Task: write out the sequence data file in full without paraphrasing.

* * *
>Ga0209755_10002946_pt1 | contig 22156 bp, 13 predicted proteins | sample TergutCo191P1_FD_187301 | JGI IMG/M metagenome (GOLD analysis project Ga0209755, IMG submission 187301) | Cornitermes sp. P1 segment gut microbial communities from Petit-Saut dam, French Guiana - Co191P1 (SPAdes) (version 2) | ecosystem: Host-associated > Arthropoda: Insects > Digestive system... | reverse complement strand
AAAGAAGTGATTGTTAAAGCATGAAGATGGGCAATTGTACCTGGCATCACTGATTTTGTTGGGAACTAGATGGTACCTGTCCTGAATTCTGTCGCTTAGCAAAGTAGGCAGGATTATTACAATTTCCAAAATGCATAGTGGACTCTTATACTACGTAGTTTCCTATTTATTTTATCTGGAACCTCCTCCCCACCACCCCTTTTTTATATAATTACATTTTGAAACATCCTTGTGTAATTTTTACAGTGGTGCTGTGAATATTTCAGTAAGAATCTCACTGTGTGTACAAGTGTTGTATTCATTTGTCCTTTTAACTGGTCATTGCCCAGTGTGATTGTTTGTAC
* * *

>Ga0209755_10002946_pt1 | contig 22156 bp, 13 predicted proteins | sample TergutCo191P1_FD_187301 | JGI IMG/M metagenome (GOLD analysis project Ga0209755, IMG submission 187301) | Cornitermes sp. P1 segment gut microbial communities from Petit-Saut dam, French Guiana - Co191P1 (SPAdes) (version 2) | ecosystem: Host-associated > Arthropoda: Insects > Digestive system... | reverse complement strand
AAAGAAGTGATTGTTAAAGCATGAAGATGGGCAATTGTACCTGGCATCACTGATTTTGTTGGGAACTAGATGGTACCTGTCCTGAATTCTGTCGCTTAGCAAAGTAGGCAGGATTATTACAATTTCCAAAATGCATAGTGGACTCTTATACTACGTAGTTTCCTATTTATTTTATCTGGAACCTCCTCCCCACCACCCCTTTTTTATATAATTACATTTTGAAACATCCTTGTGTAATTTTTACAGTGGTGCTGTGAATATTTCAGTAAGAATCTCACTGTGTGTACAAGTGTTGTATTCATTTGTCCTTTTAACTGGTCATTGCCCAGTGTGATTGTTTGTAC